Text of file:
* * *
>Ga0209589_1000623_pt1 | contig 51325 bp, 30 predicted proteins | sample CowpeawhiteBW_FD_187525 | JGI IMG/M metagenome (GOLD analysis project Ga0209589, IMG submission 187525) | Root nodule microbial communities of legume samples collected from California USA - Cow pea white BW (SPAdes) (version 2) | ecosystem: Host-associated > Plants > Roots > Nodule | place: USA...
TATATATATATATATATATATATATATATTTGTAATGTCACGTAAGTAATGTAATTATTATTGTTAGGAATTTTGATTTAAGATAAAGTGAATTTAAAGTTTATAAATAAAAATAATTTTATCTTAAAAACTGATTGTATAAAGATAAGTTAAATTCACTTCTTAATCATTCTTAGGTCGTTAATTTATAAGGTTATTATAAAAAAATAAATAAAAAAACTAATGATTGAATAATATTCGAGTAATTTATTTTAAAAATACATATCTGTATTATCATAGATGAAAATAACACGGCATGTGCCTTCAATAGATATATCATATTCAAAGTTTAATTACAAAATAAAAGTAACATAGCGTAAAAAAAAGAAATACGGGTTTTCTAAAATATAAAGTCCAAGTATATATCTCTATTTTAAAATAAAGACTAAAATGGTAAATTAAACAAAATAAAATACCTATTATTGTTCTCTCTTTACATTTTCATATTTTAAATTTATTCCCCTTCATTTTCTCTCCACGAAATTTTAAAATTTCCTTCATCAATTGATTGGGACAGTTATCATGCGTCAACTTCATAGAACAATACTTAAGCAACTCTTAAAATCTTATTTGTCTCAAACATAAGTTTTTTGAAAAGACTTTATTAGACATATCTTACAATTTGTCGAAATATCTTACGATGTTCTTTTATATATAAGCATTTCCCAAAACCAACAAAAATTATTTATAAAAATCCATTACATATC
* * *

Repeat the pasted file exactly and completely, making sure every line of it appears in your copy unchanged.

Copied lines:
>Ga0209589_1000623_pt1 | contig 51325 bp, 30 predicted proteins | sample CowpeawhiteBW_FD_187525 | JGI IMG/M metagenome (GOLD analysis project Ga0209589, IMG submission 187525) | Root nodule microbial communities of legume samples collected from California USA - Cow pea white BW (SPAdes) (version 2) | ecosystem: Host-associated > Plants > Roots > Nodule | place: USA...
TATATATATATATATATATATATATATATTTGTAATGTCACGTAAGTAATGTAATTATTATTGTTAGGAATTTTGATTTAAGATAAAGTGAATTTAAAGTTTATAAATAAAAATAATTTTATCTTAAAAACTGATTGTATAAAGATAAGTTAAATTCACTTCTTAATCATTCTTAGGTCGTTAATTTATAAGGTTATTATAAAAAAATAAATAAAAAAACTAATGATTGAATAATATTCGAGTAATTTATTTTAAAAATACATATCTGTATTATCATAGATGAAAATAACACGGCATGTGCCTTCAATAGATATATCATATTCAAAGTTTAATTACAAAATAAAAGTAACATAGCGTAAAAAAAAGAAATACGGGTTTTCTAAAATATAAAGTCCAAGTATATATCTCTATTTTAAAATAAAGACTAAAATGGTAAATTAAACAAAATAAAATACCTATTATTGTTCTCTCTTTACATTTTCATATTTTAAATTTATTCCCCTTCATTTTCTCTCCACGAAATTTTAAAATTTCCTTCATCAATTGATTGGGACAGTTATCATGCGTCAACTTCATAGAACAATACTTAAGCAACTCTTAAAATCTTATTTGTCTCAAACATAAGTTTTTTGAAAAGACTTTATTAGACATATCTTACAATTTGTCGAAATATCTTACGATGTTCTTTTATATATAAGCATTTCCCAAAACCAACAAAAATTATTTATAAAAATCCATTACATATC